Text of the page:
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This Brazilian fly makes fire ants literally lose their heads.

Fly Release Is Latest Step in Fire Ant Biocontrol Strategy

By Tara Weaver
July 8, 1997

GAINESVILLE, Fla., July 9--A Brazilian fly that dive-bombs fire ants will be released here today as part of a new, environmentally friendly strategy to use natural enemies to control the ants that now infest millions of acres in the southern United States.

Scientists with the Agricultural Research Service--the U.S. Department of Agriculture’s chief scientific agency--will release several thousand phorid flies and parasitized ants at Gainesville’s Kanapaha Gardens. Florida officials and USDA’s Animal and Plant Health Inspection Service have approved the release. The fly attacks only fire ants and poses no threat to any other insects, wildlife or humans.

“In these field tests, we want to demonstrate that these flies can help reduce fire ant populations,” said Sanford Porter, an ARS entomologist in Gainesville. “The flies are effective in our quarantine laboratory, but we want to see how well they do in outdoor conditions.”

Porter spent six months last year in Brazil studying the flies and fire ants in their native country. Known for their burning sting, fire ants are thought to have spread to the United States via contaminated ships from South America early in the 1930s. The ants now infest an estimated 278 million acres in 11 southern states and Puerto Rico. They have flourished in the United States because they have no natural enemies here.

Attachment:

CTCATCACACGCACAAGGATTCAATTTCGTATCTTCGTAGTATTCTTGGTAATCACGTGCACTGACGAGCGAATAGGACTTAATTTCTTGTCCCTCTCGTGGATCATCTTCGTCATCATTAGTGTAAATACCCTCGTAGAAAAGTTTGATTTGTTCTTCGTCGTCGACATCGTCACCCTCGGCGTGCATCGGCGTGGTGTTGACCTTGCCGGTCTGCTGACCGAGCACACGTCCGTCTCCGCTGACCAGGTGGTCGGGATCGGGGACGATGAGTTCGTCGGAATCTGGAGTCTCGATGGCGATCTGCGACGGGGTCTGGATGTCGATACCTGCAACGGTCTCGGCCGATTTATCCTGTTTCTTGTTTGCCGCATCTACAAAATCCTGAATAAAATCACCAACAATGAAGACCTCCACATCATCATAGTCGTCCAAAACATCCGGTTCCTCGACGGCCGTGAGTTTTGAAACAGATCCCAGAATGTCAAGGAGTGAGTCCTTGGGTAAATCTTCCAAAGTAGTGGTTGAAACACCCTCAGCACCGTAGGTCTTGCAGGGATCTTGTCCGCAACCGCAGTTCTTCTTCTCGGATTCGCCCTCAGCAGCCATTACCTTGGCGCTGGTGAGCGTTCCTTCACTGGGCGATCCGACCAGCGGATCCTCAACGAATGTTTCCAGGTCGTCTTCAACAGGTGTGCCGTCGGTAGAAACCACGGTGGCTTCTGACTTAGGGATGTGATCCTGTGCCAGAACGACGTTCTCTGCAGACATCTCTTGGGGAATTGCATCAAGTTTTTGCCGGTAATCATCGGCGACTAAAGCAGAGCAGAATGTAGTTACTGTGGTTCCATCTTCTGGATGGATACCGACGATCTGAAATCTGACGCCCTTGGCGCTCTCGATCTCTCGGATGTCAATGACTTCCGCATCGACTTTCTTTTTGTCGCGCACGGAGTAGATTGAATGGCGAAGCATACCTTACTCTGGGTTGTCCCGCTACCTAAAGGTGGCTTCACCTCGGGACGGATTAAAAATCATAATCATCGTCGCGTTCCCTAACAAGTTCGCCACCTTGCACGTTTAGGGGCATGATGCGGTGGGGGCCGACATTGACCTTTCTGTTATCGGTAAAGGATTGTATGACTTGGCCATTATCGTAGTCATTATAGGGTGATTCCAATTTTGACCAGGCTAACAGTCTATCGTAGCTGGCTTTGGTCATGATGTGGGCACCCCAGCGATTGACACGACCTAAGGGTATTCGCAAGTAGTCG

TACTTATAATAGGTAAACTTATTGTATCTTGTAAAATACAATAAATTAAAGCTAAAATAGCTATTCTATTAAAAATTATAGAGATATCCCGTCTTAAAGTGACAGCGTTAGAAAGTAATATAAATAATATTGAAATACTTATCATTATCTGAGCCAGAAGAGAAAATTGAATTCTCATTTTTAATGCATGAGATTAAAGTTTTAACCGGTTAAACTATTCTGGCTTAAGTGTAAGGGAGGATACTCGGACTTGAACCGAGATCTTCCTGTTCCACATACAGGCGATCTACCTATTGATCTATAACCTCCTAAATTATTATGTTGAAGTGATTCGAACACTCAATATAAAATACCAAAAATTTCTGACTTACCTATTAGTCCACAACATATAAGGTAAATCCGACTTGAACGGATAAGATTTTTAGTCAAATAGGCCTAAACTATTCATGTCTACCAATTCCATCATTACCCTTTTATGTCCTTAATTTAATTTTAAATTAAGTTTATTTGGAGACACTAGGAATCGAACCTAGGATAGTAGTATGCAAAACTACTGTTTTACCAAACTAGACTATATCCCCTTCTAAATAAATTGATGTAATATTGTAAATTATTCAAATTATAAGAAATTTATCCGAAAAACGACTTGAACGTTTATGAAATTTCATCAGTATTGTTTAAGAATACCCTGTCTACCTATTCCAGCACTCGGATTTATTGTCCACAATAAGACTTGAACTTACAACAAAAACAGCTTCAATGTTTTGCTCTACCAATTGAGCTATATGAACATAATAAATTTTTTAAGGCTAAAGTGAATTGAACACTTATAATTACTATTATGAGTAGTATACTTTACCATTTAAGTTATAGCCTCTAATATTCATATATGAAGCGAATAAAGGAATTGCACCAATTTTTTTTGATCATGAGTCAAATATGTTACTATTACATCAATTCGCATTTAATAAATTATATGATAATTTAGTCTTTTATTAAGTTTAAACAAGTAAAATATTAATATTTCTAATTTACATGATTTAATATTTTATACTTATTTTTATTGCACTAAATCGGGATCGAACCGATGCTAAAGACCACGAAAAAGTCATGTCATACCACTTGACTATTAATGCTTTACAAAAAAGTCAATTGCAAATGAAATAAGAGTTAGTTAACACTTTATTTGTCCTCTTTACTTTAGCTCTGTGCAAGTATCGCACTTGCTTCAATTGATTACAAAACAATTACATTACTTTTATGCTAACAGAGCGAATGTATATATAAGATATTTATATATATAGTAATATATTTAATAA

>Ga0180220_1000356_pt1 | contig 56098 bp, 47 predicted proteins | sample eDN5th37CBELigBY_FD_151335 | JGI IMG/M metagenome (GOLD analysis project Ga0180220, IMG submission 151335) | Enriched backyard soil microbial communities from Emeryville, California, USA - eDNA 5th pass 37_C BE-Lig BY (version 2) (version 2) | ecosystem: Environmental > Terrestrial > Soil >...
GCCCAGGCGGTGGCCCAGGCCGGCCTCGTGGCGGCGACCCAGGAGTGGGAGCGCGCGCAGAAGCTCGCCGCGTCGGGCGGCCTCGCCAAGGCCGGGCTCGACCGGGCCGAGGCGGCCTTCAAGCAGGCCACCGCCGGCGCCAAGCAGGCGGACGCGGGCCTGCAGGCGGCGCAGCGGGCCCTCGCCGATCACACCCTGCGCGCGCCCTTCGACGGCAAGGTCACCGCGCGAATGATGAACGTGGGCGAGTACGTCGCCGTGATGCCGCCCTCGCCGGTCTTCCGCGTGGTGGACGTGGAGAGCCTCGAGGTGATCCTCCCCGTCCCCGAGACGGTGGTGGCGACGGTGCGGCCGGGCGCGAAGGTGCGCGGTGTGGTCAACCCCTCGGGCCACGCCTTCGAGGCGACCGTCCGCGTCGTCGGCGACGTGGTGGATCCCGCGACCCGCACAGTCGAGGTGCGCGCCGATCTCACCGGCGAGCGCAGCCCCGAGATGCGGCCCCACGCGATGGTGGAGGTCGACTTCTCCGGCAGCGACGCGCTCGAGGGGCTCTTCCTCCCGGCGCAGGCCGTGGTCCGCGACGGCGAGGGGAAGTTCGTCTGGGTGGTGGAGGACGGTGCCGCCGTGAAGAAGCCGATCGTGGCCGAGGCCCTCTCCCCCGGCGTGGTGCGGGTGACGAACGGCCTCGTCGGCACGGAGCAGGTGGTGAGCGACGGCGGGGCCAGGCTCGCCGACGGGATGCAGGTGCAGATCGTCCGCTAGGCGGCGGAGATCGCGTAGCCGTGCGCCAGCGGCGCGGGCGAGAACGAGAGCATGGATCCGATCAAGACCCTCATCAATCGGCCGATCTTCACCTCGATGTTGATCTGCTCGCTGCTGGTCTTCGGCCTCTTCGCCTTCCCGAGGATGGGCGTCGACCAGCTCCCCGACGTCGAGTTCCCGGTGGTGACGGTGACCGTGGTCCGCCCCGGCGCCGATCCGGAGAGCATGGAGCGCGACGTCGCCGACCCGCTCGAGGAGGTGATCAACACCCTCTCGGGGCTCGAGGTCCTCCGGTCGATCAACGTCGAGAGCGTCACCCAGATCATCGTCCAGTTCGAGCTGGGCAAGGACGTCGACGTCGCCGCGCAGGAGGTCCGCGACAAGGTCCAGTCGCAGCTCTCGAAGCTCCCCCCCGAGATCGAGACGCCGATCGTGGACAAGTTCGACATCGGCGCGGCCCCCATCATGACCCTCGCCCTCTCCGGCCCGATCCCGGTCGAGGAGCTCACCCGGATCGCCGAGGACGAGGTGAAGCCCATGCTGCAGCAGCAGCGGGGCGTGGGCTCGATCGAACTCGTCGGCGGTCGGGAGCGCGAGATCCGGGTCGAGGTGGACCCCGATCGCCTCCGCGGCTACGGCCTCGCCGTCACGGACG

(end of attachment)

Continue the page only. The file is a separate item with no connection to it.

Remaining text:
Porter has been studying the parasitic flies under quarantine in Gainesville since 1994. The flies zero in on fire ants and pierce the pest’s outer cuticle, then deposit an egg inside the ant. The egg eventually develops into a larva inside the ant, moves into the ant’s head and causes the ant’s head to fall off. The fly completes its development inside the fallen head.

The fly is one of several biological controls for fire ants now under study at ARS’ Center for Medical, Agricultural and Veterinary Entomology in Gainesville, according to David Williams. He is the lead scientist on the center’s fire ant biological control research. Williams said two other possible biocontrols are:

  • Thelohania solenopsae, a microsporidium discovered in Brazil in 1973. This organism infects fire ants with a slow-acting disease that chronically wastes and debilitates individual ants. The colony itself is weakened and eventually destroyed due to a lack of worker ants. In lab studies, Williams found that after 3 months, colonies infected with the microsporidium were smaller than healthy colonies.
  • Solenopsis daguerrei, a parasitic ant discovered in Argentina in 1930. This parasitic ant queen uses her mandibles to clamp onto a fire ant queen’s body. “The parasitic ant is able to disguise herself from the fire ants; otherwise she’d be killed,” Williams said. “She may somehow mimic the natural sex attractant of the fire ant colony.” The fire ant queen becomes debilitated and lays fewer eggs, weakening the colony.

Porter and Williams said they’re optimistic that the release of phorid flies and other natural enemies will eventually tip the ecological balance against fire ants in the United States and reduce their high populations here.

Scientific contact: Sanford D. Porter, Imported Fire Ant and Household Insects Research Unit, Agricultural Research Service, USDA, Gainesville, Fla. 14565. Telephone: (352) 374-5914, fax (352) 374-5818

A maggot has moved through the unlucky ant's neck into its head-and eaten the contents.